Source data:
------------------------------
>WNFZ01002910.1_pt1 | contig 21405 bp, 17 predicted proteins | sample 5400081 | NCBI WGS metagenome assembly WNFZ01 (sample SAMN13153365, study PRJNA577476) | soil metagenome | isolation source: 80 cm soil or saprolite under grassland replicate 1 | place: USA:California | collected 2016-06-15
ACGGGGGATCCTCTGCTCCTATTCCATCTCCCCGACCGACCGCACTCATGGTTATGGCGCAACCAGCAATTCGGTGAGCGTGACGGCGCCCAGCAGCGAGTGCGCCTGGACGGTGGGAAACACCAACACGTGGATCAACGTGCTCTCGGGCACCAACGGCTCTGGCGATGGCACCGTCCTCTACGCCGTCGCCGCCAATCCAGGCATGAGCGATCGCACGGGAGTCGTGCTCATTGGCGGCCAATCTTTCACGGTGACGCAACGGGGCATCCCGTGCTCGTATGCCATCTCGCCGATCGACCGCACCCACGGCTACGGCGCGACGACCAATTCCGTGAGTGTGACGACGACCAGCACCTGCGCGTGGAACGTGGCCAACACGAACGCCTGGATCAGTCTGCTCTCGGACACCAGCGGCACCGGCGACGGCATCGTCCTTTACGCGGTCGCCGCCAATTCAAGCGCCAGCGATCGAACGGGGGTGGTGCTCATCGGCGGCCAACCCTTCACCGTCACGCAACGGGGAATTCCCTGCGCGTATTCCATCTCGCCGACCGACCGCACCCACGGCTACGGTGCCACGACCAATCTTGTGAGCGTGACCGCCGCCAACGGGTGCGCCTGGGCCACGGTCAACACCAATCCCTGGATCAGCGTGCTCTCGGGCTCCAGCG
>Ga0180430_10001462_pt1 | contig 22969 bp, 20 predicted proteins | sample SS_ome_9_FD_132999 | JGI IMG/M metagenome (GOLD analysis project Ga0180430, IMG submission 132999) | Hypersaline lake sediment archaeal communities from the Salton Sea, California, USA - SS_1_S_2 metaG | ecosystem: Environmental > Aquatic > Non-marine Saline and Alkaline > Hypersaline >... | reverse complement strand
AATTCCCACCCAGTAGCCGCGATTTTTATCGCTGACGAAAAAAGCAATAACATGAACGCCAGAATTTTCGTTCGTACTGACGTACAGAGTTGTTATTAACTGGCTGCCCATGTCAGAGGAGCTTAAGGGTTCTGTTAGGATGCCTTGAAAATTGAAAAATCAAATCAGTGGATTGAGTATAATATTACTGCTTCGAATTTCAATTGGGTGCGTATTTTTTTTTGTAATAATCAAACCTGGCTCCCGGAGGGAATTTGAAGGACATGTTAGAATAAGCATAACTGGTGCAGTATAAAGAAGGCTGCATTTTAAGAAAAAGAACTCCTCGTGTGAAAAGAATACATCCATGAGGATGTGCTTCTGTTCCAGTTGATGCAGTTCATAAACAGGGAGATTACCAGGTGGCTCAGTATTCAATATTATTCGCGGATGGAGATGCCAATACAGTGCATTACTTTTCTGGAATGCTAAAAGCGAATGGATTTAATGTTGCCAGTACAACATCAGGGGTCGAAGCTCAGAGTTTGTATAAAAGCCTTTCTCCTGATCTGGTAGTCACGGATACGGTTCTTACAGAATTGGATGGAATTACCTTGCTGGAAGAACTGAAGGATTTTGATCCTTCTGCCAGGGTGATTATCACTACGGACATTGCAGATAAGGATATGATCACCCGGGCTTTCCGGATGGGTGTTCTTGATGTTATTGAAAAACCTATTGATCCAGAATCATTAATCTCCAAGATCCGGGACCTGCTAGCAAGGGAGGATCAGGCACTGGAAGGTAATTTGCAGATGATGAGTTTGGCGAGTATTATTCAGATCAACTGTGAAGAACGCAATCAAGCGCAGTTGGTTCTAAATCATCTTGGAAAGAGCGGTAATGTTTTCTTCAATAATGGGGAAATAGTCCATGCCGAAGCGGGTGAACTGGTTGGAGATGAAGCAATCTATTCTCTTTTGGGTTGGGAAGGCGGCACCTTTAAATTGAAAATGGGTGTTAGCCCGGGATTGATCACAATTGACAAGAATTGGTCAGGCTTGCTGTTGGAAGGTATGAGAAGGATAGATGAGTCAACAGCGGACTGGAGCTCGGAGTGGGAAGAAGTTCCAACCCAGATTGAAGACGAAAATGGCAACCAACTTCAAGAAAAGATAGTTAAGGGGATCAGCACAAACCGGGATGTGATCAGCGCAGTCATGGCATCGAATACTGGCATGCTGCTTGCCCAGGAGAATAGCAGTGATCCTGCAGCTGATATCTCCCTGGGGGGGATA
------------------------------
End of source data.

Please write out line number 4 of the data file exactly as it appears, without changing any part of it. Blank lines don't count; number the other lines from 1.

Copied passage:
AATTCCCACCCAGTAGCCGCGATTTTTATCGCTGACGAAAAAAGCAATAACATGAACGCCAGAATTTTCGTTCGTACTGACGTACAGAGTTGTTATTAACTGGCTGCCCATGTCAGAGGAGCTTAAGGGTTCTGTTAGGATGCCTTGAAAATTGAAAAATCAAATCAGTGGATTGAGTATAATATTACTGCTTCGAATTTCAATTGGGTGCGTATTTTTTTTTGTAATAATCAAACCTGGCTCCCGGAGGGAATTTGAAGGACATGTTAGAATAAGCATAACTGGTGCAGTATAAAGAAGGCTGCATTTTAAGAAAAAGAACTCCTCGTGTGAAAAGAATACATCCATGAGGATGTGCTTCTGTTCCAGTTGATGCAGTTCATAAACAGGGAGATTACCAGGTGGCTCAGTATTCAATATTATTCGCGGATGGAGATGCCAATACAGTGCATTACTTTTCTGGAATGCTAAAAGCGAATGGATTTAATGTTGCCAGTACAACATCAGGGGTCGAAGCTCAGAGTTTGTATAAAAGCCTTTCTCCTGATCTGGTAGTCACGGATACGGTTCTTACAGAATTGGATGGAATTACCTTGCTGGAAGAACTGAAGGATTTTGATCCTTCTGCCAGGGTGATTATCACTACGGACATTGCAGATAAGGATATGATCACCCGGGCTTTCCGGATGGGTGTTCTTGATGTTATTGAAAAACCTATTGATCCAGAATCATTAATCTCCAAGATCCGGGACCTGCTAGCAAGGGAGGATCAGGCACTGGAAGGTAATTTGCAGATGATGAGTTTGGCGAGTATTATTCAGATCAACTGTGAAGAACGCAATCAAGCGCAGTTGGTTCTAAATCATCTTGGAAAGAGCGGTAATGTTTTCTTCAATAATGGGGAAATAGTCCATGCCGAAGCGGGTGAACTGGTTGGAGATGAAGCAATCTATTCTCTTTTGGGTTGGGAAGGCGGCACCTTTAAATTGAAAATGGGTGTTAGCCCGGGATTGATCACAATTGACAAGAATTGGTCAGGCTTGCTGTTGGAAGGTATGAGAAGGATAGATGAGTCAACAGCGGACTGGAGCTCGGAGTGGGAAGAAGTTCCAACCCAGATTGAAGACGAAAATGGCAACCAACTTCAAGAAAAGATAGTTAAGGGGATCAGCACAAACCGGGATGTGATCAGCGCAGTCATGGCATCGAATACTGGCATGCTGCTTGCCCAGGAGAATAGCAGTGATCCTGCAGCTGATATCTCCCTGGGGGGGATA